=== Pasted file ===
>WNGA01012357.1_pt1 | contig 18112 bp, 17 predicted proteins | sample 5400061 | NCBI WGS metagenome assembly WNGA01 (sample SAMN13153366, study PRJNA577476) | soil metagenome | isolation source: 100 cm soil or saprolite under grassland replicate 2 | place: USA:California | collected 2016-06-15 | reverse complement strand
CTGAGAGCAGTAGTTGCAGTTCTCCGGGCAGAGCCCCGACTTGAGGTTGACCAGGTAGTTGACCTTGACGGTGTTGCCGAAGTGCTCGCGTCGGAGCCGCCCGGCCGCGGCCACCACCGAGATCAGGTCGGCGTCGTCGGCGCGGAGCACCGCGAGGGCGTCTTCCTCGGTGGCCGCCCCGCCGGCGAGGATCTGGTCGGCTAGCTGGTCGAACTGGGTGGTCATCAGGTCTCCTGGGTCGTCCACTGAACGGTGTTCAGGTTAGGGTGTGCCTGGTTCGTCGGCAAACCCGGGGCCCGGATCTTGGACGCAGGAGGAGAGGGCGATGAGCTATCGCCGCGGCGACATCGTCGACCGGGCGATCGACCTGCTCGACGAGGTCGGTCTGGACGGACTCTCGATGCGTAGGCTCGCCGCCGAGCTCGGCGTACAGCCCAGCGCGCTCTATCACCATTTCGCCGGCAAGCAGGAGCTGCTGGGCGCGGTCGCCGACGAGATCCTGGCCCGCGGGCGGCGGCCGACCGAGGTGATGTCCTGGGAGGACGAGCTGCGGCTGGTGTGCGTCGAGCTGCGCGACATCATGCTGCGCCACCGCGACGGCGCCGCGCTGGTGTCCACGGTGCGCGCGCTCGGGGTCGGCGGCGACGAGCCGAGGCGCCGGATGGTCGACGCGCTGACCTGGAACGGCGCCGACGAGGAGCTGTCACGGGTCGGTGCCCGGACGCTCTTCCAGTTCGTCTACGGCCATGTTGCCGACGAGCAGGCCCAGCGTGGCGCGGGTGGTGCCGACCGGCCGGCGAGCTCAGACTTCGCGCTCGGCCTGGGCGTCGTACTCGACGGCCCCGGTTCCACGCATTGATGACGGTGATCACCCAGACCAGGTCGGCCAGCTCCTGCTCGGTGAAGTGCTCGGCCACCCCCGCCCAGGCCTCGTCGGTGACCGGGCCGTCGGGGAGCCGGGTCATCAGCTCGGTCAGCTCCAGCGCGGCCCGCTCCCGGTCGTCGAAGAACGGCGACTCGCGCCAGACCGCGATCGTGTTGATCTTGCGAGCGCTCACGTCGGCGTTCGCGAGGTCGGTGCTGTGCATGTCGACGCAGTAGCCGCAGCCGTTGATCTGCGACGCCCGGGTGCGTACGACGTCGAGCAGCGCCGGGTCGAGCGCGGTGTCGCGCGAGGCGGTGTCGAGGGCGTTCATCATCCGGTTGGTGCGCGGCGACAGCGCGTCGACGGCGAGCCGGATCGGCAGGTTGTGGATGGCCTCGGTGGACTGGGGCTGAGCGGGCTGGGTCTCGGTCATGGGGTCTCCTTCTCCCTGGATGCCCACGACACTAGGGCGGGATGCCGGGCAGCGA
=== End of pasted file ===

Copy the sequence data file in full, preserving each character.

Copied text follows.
>WNGA01012357.1_pt1 | contig 18112 bp, 17 predicted proteins | sample 5400061 | NCBI WGS metagenome assembly WNGA01 (sample SAMN13153366, study PRJNA577476) | soil metagenome | isolation source: 100 cm soil or saprolite under grassland replicate 2 | place: USA:California | collected 2016-06-15 | reverse complement strand
CTGAGAGCAGTAGTTGCAGTTCTCCGGGCAGAGCCCCGACTTGAGGTTGACCAGGTAGTTGACCTTGACGGTGTTGCCGAAGTGCTCGCGTCGGAGCCGCCCGGCCGCGGCCACCACCGAGATCAGGTCGGCGTCGTCGGCGCGGAGCACCGCGAGGGCGTCTTCCTCGGTGGCCGCCCCGCCGGCGAGGATCTGGTCGGCTAGCTGGTCGAACTGGGTGGTCATCAGGTCTCCTGGGTCGTCCACTGAACGGTGTTCAGGTTAGGGTGTGCCTGGTTCGTCGGCAAACCCGGGGCCCGGATCTTGGACGCAGGAGGAGAGGGCGATGAGCTATCGCCGCGGCGACATCGTCGACCGGGCGATCGACCTGCTCGACGAGGTCGGTCTGGACGGACTCTCGATGCGTAGGCTCGCCGCCGAGCTCGGCGTACAGCCCAGCGCGCTCTATCACCATTTCGCCGGCAAGCAGGAGCTGCTGGGCGCGGTCGCCGACGAGATCCTGGCCCGCGGGCGGCGGCCGACCGAGGTGATGTCCTGGGAGGACGAGCTGCGGCTGGTGTGCGTCGAGCTGCGCGACATCATGCTGCGCCACCGCGACGGCGCCGCGCTGGTGTCCACGGTGCGCGCGCTCGGGGTCGGCGGCGACGAGCCGAGGCGCCGGATGGTCGACGCGCTGACCTGGAACGGCGCCGACGAGGAGCTGTCACGGGTCGGTGCCCGGACGCTCTTCCAGTTCGTCTACGGCCATGTTGCCGACGAGCAGGCCCAGCGTGGCGCGGGTGGTGCCGACCGGCCGGCGAGCTCAGACTTCGCGCTCGGCCTGGGCGTCGTACTCGACGGCCCCGGTTCCACGCATTGATGACGGTGATCACCCAGACCAGGTCGGCCAGCTCCTGCTCGGTGAAGTGCTCGGCCACCCCCGCCCAGGCCTCGTCGGTGACCGGGCCGTCGGGGAGCCGGGTCATCAGCTCGGTCAGCTCCAGCGCGGCCCGCTCCCGGTCGTCGAAGAACGGCGACTCGCGCCAGACCGCGATCGTGTTGATCTTGCGAGCGCTCACGTCGGCGTTCGCGAGGTCGGTGCTGTGCATGTCGACGCAGTAGCCGCAGCCGTTGATCTGCGACGCCCGGGTGCGTACGACGTCGAGCAGCGCCGGGTCGAGCGCGGTGTCGCGCGAGGCGGTGTCGAGGGCGTTCATCATCCGGTTGGTGCGCGGCGACAGCGCGTCGACGGCGAGCCGGATCGGCAGGTTGTGGATGGCCTCGGTGGACTGGGGCTGAGCGGGCTGGGTCTCGGTCATGGGGTCTCCTTCTCCCTGGATGCCCACGACACTAGGGCGGGATGCCGGGCAGCGA